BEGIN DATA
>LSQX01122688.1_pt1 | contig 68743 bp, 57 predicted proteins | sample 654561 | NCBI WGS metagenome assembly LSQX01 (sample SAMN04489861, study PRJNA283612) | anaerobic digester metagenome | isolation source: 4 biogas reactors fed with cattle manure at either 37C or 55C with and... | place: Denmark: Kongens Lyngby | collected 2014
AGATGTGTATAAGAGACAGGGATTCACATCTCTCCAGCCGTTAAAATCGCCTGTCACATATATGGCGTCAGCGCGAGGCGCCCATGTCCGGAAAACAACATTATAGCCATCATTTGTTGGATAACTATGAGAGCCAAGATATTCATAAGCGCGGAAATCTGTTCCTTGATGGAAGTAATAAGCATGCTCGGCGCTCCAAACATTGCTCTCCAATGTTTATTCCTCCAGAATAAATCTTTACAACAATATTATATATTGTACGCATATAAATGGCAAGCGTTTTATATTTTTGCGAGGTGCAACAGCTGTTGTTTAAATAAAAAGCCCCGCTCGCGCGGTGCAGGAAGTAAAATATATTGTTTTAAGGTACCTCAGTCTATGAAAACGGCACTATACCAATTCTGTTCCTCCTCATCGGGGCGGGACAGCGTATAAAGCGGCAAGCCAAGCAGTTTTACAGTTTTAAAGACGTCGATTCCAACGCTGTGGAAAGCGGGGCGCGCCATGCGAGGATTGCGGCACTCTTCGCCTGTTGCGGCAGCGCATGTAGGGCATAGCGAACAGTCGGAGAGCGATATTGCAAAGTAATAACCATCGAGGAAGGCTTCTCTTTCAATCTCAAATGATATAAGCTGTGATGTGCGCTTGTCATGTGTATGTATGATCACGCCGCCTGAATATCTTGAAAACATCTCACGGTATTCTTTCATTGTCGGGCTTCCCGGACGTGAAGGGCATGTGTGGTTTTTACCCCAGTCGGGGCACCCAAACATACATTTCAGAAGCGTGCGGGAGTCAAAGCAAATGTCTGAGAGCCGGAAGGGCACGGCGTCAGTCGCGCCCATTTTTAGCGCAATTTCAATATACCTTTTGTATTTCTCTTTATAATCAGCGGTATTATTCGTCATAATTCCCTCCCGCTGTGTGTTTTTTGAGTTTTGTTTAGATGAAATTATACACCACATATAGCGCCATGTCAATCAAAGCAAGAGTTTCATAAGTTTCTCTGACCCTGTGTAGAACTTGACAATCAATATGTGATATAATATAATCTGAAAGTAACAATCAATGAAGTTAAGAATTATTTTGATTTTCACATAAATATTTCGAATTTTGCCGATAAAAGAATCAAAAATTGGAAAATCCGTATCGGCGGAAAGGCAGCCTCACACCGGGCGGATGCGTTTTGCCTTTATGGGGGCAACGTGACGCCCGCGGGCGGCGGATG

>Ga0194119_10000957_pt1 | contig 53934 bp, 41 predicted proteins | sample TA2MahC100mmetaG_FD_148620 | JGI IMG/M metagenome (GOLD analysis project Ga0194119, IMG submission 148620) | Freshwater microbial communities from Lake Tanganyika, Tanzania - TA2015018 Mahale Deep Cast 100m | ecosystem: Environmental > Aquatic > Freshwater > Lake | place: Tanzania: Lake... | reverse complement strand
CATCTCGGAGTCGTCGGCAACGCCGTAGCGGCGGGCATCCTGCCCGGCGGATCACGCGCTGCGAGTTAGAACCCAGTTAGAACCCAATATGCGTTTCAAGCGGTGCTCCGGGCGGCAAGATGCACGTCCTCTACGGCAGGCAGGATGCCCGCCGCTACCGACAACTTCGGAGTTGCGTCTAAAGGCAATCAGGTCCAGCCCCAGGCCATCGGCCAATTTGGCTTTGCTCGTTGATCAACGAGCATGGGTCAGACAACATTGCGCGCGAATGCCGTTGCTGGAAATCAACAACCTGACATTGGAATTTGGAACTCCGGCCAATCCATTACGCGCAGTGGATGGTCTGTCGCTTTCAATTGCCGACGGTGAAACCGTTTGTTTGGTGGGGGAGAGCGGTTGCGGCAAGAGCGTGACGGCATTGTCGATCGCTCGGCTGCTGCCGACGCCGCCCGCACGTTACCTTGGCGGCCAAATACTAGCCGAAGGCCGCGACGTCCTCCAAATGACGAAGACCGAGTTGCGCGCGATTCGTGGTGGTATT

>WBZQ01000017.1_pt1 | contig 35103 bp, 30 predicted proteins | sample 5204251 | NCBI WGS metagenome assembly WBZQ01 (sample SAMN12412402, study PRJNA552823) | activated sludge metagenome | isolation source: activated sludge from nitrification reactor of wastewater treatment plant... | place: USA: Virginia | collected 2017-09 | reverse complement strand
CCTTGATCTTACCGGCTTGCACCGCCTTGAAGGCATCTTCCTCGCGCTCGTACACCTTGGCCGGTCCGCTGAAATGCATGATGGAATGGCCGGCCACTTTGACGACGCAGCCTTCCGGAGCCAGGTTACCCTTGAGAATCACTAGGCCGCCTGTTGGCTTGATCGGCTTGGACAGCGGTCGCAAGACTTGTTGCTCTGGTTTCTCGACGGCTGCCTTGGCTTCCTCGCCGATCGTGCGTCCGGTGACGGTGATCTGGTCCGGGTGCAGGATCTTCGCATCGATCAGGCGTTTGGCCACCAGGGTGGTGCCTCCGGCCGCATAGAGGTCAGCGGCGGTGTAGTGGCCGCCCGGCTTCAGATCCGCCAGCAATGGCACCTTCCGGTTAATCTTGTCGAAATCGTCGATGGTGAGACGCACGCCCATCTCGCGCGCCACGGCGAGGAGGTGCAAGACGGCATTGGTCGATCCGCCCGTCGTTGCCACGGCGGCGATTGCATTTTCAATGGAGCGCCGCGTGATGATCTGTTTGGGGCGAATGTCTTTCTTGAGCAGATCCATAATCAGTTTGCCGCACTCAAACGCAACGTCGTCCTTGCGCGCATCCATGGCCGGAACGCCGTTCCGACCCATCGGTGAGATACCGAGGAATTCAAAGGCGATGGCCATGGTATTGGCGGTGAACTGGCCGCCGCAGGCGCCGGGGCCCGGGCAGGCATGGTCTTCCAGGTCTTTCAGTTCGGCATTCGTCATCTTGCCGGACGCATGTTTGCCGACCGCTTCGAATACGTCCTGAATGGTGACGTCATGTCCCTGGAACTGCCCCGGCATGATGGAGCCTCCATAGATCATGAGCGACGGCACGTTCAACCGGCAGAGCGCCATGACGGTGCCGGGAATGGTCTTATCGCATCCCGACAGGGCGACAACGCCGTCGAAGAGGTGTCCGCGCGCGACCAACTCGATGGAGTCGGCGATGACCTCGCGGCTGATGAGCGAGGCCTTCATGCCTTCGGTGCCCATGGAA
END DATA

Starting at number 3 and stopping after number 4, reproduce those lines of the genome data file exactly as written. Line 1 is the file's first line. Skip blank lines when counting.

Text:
>Ga0194119_10000957_pt1 | contig 53934 bp, 41 predicted proteins | sample TA2MahC100mmetaG_FD_148620 | JGI IMG/M metagenome (GOLD analysis project Ga0194119, IMG submission 148620) | Freshwater microbial communities from Lake Tanganyika, Tanzania - TA2015018 Mahale Deep Cast 100m | ecosystem: Environmental > Aquatic > Freshwater > Lake | place: Tanzania: Lake... | reverse complement strand
CATCTCGGAGTCGTCGGCAACGCCGTAGCGGCGGGCATCCTGCCCGGCGGATCACGCGCTGCGAGTTAGAACCCAGTTAGAACCCAATATGCGTTTCAAGCGGTGCTCCGGGCGGCAAGATGCACGTCCTCTACGGCAGGCAGGATGCCCGCCGCTACCGACAACTTCGGAGTTGCGTCTAAAGGCAATCAGGTCCAGCCCCAGGCCATCGGCCAATTTGGCTTTGCTCGTTGATCAACGAGCATGGGTCAGACAACATTGCGCGCGAATGCCGTTGCTGGAAATCAACAACCTGACATTGGAATTTGGAACTCCGGCCAATCCATTACGCGCAGTGGATGGTCTGTCGCTTTCAATTGCCGACGGTGAAACCGTTTGTTTGGTGGGGGAGAGCGGTTGCGGCAAGAGCGTGACGGCATTGTCGATCGCTCGGCTGCTGCCGACGCCGCCCGCACGTTACCTTGGCGGCCAAATACTAGCCGAAGGCCGCGACGTCCTCCAAATGACGAAGACCGAGTTGCGCGCGATTCGTGGTGGTATT